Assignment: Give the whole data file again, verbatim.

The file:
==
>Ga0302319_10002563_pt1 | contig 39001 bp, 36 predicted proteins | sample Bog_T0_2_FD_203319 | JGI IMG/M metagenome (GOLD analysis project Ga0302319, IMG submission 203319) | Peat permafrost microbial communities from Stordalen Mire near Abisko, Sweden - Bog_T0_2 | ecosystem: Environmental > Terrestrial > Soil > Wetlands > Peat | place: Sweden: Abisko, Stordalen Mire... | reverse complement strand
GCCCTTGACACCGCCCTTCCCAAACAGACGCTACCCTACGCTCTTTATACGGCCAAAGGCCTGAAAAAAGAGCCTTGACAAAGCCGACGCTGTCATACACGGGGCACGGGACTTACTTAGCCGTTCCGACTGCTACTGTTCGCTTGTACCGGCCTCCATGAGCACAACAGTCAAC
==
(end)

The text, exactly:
>Ga0302319_10002563_pt1 | contig 39001 bp, 36 predicted proteins | sample Bog_T0_2_FD_203319 | JGI IMG/M metagenome (GOLD analysis project Ga0302319, IMG submission 203319) | Peat permafrost microbial communities from Stordalen Mire near Abisko, Sweden - Bog_T0_2 | ecosystem: Environmental > Terrestrial > Soil > Wetlands > Peat | place: Sweden: Abisko, Stordalen Mire... | reverse complement strand
GCCCTTGACACCGCCCTTCCCAAACAGACGCTACCCTACGCTCTTTATACGGCCAAAGGCCTGAAAAAAGAGCCTTGACAAAGCCGACGCTGTCATACACGGGGCACGGGACTTACTTAGCCGTTCCGACTGCTACTGTTCGCTTGTACCGGCCTCCATGAGCACAACAGTCAAC